The Tabitha Foundation has pioneered the use of micro-savings as the means for helping participants escape poverty.
The Family Savings Programme is at the heart of Tabitha’s work and is best described as community development focused on families. Participation in the programme is a prerequisite for any Cambodian to take part in any of the other Tabitha programmes.
The majority of Cambodian families have virtually no possessions – perhaps one old set of clothes per person, one drinking cup to share, and a thatched shelter. Despite this, most families generate a meagre income, which may be earned by collecting and selling empty plastic bottles or cutting grass to sell to a farmer. It can be difficult for families to break out of this poverty cycle.
The Tabitha Family Savings Programme provides a means to do this, working side by side with the community and families.
In a very simple self-help programme, families commit to save a certain amount for a 10-week cycle. Prior to the start of the first cycle, Tabitha staff members help families develop a vision of a better life and each family decides what will be their savings goal. ‘Dream’ items can include the barest essentials such as a towel, a blanket, a cooking pot, or a three-month supply of rice. Family savings are collected weekly by Tabitha workers and returned at the end of each 10-week cycle.
Sample savings progression:
- Family begins by saving 25 cents per week
- Savings after 10 weeks = $2.50
- Family now has $2.50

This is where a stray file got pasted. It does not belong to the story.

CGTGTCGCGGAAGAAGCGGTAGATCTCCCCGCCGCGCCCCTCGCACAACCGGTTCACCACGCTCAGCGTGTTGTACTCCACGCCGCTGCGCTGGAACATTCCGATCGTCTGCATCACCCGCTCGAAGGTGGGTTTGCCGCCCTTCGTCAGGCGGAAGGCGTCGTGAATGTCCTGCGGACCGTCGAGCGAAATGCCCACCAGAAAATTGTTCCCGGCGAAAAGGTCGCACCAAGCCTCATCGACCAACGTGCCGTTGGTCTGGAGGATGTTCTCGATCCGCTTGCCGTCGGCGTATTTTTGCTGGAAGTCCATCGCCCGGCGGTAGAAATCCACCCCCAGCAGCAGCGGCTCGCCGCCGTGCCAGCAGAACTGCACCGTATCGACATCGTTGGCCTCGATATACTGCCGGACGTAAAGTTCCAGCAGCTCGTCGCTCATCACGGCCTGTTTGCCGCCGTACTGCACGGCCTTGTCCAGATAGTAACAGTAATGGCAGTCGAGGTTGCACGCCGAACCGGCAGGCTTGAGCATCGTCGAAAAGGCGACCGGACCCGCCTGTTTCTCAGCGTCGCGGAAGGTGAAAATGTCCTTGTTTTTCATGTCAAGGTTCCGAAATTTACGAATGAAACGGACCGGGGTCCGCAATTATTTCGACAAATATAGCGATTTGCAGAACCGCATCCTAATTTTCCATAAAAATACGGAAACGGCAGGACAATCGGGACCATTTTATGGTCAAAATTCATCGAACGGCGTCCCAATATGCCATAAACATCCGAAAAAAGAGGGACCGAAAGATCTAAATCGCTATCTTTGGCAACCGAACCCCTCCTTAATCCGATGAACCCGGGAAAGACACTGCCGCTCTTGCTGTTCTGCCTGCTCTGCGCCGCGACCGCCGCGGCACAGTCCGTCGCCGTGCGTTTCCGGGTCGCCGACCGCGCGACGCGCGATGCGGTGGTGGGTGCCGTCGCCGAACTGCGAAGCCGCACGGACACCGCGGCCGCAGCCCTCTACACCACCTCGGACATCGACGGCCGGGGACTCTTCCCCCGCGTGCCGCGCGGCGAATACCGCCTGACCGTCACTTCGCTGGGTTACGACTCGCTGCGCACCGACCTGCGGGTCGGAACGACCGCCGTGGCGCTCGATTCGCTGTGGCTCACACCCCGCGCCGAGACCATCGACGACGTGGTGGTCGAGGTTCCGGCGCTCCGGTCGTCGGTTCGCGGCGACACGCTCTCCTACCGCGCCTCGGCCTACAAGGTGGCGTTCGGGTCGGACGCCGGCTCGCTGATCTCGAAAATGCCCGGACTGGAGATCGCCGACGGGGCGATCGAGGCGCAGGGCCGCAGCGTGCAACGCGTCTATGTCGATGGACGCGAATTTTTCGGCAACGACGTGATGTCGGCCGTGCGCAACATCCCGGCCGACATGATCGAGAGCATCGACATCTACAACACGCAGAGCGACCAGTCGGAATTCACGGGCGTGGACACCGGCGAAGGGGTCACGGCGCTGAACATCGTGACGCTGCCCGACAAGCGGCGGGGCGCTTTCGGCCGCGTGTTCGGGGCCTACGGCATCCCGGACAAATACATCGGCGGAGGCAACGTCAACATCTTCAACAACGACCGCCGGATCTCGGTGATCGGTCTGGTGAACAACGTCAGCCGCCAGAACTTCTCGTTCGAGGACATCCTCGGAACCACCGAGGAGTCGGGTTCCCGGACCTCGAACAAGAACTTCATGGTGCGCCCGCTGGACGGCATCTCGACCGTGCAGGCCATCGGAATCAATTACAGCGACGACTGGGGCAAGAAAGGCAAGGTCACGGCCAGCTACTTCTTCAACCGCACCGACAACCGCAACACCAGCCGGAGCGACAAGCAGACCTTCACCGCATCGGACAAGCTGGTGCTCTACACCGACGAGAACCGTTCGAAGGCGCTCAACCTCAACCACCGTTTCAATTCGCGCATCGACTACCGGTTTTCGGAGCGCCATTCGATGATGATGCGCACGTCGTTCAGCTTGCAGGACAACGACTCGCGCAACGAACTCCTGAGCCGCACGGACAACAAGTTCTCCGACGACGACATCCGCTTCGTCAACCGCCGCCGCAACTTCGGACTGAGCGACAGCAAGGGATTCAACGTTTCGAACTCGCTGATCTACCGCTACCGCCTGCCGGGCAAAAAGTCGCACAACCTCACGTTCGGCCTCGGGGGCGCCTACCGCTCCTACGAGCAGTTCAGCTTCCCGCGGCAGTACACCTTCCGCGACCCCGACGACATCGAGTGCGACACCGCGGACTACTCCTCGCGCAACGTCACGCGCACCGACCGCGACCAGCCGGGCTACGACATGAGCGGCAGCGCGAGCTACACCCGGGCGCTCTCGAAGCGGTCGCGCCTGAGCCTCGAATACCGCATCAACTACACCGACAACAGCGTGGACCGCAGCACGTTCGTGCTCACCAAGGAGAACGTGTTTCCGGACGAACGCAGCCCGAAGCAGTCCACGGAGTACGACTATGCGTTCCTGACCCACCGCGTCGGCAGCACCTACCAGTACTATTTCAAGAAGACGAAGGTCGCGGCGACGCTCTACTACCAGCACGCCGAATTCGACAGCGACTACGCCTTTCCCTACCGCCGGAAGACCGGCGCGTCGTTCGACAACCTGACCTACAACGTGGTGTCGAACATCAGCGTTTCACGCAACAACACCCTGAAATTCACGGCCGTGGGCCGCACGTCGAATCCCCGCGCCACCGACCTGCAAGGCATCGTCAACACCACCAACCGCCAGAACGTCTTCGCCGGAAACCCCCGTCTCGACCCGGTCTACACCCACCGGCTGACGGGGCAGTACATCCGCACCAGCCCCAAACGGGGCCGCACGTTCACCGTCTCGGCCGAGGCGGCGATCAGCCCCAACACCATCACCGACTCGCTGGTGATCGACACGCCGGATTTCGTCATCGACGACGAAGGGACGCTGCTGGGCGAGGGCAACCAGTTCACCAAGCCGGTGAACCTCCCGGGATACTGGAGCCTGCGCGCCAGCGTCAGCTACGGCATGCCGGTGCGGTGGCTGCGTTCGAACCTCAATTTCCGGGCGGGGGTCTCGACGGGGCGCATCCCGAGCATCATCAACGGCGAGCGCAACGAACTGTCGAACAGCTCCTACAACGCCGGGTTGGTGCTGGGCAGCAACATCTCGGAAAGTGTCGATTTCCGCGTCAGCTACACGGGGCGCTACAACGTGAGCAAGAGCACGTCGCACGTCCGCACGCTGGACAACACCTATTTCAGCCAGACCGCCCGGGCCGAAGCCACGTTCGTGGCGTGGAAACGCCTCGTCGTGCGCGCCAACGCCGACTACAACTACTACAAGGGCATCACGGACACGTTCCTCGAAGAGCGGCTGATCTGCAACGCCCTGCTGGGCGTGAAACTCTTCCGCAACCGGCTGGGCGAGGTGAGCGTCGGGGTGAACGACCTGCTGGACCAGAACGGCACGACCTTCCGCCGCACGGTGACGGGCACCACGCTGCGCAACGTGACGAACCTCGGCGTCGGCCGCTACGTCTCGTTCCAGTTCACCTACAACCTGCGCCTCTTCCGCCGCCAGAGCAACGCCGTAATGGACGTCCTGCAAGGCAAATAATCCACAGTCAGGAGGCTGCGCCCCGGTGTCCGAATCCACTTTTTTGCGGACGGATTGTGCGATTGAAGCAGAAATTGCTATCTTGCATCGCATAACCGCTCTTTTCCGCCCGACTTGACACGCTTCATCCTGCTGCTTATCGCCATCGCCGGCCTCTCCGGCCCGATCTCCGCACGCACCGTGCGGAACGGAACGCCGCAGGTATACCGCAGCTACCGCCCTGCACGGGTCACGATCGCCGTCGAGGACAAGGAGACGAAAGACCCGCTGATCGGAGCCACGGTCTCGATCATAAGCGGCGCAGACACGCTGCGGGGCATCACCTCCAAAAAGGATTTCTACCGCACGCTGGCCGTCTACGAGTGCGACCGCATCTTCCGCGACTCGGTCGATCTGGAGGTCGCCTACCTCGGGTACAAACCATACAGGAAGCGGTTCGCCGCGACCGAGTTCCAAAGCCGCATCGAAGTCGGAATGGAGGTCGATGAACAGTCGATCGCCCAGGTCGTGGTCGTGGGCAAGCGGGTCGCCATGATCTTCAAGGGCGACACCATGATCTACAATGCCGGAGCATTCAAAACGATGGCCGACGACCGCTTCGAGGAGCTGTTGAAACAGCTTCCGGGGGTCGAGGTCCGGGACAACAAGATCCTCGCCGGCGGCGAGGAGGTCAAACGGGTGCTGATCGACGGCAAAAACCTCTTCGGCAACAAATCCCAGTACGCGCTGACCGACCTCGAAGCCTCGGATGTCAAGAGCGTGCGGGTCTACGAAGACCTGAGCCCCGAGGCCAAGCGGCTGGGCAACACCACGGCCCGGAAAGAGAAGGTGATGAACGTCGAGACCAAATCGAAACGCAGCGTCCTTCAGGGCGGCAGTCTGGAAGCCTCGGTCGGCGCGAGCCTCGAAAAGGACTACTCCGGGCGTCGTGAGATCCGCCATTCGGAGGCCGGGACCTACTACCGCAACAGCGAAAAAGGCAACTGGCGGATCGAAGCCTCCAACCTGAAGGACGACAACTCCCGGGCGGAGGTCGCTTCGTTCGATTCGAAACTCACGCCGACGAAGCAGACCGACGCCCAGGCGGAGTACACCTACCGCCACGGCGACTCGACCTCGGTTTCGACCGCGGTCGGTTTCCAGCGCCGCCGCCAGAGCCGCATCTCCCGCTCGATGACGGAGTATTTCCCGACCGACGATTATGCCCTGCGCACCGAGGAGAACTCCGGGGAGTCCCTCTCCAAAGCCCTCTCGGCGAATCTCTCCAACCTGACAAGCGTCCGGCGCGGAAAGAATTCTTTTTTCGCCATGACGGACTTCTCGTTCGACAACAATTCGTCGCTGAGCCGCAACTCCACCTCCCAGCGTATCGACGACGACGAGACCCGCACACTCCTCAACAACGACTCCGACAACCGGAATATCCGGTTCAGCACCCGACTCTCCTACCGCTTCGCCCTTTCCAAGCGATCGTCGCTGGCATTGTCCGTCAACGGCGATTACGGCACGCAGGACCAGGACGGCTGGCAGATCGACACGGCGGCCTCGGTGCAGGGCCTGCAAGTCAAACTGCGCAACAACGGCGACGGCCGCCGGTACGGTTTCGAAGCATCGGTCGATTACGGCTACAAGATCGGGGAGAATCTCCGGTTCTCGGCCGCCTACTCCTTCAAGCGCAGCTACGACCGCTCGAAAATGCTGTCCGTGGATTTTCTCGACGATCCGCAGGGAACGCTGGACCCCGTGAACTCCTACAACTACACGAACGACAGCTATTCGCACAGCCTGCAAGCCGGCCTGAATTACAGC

- Family buys 5 baby chicks at .50 each
- Savings continue for 10 more weeks = $2.50
- Family sells grown chickens at $10 each = $52.50
- Family buys sack of rice (50 kilos) for $40
- Family buys 20 chicks for $10
- Family buys second-hand clothes for children
- Family saves $5.00 per week = $50.00
- Sells 20 chickens = $200
- Plants seed for garden
- Buys water pump for $190
Saving as little as 25 cents per week allows the purchase of life-transforming items. Families save for income-producing items such as a fishing net, piglets, chickens, oxen, a watering can, or a bicycle to take produce to market. This, in turn, brings the family a stable food supply and regular income – sometimes for the first time – and allows for steadily increasing weekly savings.
Most families remain in the Family Savings Programme for five to seven years, at which time they have usually attained food, clean water, income security and some form of health care. This increased security enables parents to send their children to school for the first time.